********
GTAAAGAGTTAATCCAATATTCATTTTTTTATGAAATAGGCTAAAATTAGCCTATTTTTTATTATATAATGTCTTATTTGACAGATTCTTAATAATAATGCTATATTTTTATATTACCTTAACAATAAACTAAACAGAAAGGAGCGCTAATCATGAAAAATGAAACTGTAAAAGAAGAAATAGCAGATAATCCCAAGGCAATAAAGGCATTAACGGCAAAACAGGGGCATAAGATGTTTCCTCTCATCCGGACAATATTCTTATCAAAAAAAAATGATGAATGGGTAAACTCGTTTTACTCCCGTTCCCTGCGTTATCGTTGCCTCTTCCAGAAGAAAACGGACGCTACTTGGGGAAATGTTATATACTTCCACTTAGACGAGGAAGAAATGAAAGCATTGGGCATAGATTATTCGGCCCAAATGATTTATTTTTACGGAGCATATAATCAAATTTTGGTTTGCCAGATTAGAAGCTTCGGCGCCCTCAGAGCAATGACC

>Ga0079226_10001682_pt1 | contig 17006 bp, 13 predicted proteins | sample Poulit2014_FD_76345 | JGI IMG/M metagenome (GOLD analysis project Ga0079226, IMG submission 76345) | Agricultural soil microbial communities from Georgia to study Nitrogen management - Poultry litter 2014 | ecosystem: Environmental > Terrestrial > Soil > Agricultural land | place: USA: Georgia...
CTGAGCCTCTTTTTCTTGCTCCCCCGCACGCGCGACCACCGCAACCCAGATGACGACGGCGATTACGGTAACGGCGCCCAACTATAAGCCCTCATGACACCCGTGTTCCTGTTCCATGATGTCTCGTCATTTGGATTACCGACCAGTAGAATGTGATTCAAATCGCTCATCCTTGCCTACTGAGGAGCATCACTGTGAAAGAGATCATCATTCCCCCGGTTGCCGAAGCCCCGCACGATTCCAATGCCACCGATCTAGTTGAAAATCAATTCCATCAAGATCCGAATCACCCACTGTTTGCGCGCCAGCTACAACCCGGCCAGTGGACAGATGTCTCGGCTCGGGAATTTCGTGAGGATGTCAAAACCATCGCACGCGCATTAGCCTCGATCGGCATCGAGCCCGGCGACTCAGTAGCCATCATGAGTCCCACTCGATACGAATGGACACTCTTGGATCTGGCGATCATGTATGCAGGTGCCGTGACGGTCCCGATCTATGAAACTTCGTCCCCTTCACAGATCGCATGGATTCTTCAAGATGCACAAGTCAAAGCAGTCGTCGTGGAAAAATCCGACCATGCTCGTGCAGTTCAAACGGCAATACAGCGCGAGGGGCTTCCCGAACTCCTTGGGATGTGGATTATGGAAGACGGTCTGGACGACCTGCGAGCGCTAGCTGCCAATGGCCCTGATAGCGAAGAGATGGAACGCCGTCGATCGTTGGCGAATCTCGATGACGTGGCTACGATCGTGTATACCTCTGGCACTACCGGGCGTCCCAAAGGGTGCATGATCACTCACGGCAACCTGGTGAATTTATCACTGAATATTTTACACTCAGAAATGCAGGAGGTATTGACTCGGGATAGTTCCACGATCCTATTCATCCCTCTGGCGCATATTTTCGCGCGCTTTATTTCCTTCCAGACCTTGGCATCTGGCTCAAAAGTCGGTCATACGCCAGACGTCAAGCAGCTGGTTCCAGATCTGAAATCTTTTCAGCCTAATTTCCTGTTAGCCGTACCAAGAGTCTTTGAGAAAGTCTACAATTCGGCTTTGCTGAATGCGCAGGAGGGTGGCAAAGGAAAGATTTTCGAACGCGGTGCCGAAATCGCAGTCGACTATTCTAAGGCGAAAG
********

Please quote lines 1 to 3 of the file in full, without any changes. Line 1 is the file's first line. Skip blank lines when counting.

GTAAAGAGTTAATCCAATATTCATTTTTTTATGAAATAGGCTAAAATTAGCCTATTTTTTATTATATAATGTCTTATTTGACAGATTCTTAATAATAATGCTATATTTTTATATTACCTTAACAATAAACTAAACAGAAAGGAGCGCTAATCATGAAAAATGAAACTGTAAAAGAAGAAATAGCAGATAATCCCAAGGCAATAAAGGCATTAACGGCAAAACAGGGGCATAAGATGTTTCCTCTCATCCGGACAATATTCTTATCAAAAAAAAATGATGAATGGGTAAACTCGTTTTACTCCCGTTCCCTGCGTTATCGTTGCCTCTTCCAGAAGAAAACGGACGCTACTTGGGGAAATGTTATATACTTCCACTTAGACGAGGAAGAAATGAAAGCATTGGGCATAGATTATTCGGCCCAAATGATTTATTTTTACGGAGCATATAATCAAATTTTGGTTTGCCAGATTAGAAGCTTCGGCGCCCTCAGAGCAATGACC

>Ga0079226_10001682_pt1 | contig 17006 bp, 13 predicted proteins | sample Poulit2014_FD_76345 | JGI IMG/M metagenome (GOLD analysis project Ga0079226, IMG submission 76345) | Agricultural soil microbial communities from Georgia to study Nitrogen management - Poultry litter 2014 | ecosystem: Environmental > Terrestrial > Soil > Agricultural land | place: USA: Georgia...
CTGAGCCTCTTTTTCTTGCTCCCCCGCACGCGCGACCACCGCAACCCAGATGACGACGGCGATTACGGTAACGGCGCCCAACTATAAGCCCTCATGACACCCGTGTTCCTGTTCCATGATGTCTCGTCATTTGGATTACCGACCAGTAGAATGTGATTCAAATCGCTCATCCTTGCCTACTGAGGAGCATCACTGTGAAAGAGATCATCATTCCCCCGGTTGCCGAAGCCCCGCACGATTCCAATGCCACCGATCTAGTTGAAAATCAATTCCATCAAGATCCGAATCACCCACTGTTTGCGCGCCAGCTACAACCCGGCCAGTGGACAGATGTCTCGGCTCGGGAATTTCGTGAGGATGTCAAAACCATCGCACGCGCATTAGCCTCGATCGGCATCGAGCCCGGCGACTCAGTAGCCATCATGAGTCCCACTCGATACGAATGGACACTCTTGGATCTGGCGATCATGTATGCAGGTGCCGTGACGGTCCCGATCTATGAAACTTCGTCCCCTTCACAGATCGCATGGATTCTTCAAGATGCACAAGTCAAAGCAGTCGTCGTGGAAAAATCCGACCATGCTCGTGCAGTTCAAACGGCAATACAGCGCGAGGGGCTTCCCGAACTCCTTGGGATGTGGATTATGGAAGACGGTCTGGACGACCTGCGAGCGCTAGCTGCCAATGGCCCTGATAGCGAAGAGATGGAACGCCGTCGATCGTTGGCGAATCTCGATGACGTGGCTACGATCGTGTATACCTCTGGCACTACCGGGCGTCCCAAAGGGTGCATGATCACTCACGGCAACCTGGTGAATTTATCACTGAATATTTTACACTCAGAAATGCAGGAGGTATTGACTCGGGATAGTTCCACGATCCTATTCATCCCTCTGGCGCATATTTTCGCGCGCTTTATTTCCTTCCAGACCTTGGCATCTGGCTCAAAAGTCGGTCATACGCCAGACGTCAAGCAGCTGGTTCCAGATCTGAAATCTTTTCAGCCTAATTTCCTGTTAGCCGTACCAAGAGTCTTTGAGAAAGTCTACAATTCGGCTTTGCTGAATGCGCAGGAGGGTGGCAAAGGAAAGATTTTCGAACGCGGTGCCGAAATCGCAGTCGACTATTCTAAGGCGAAAG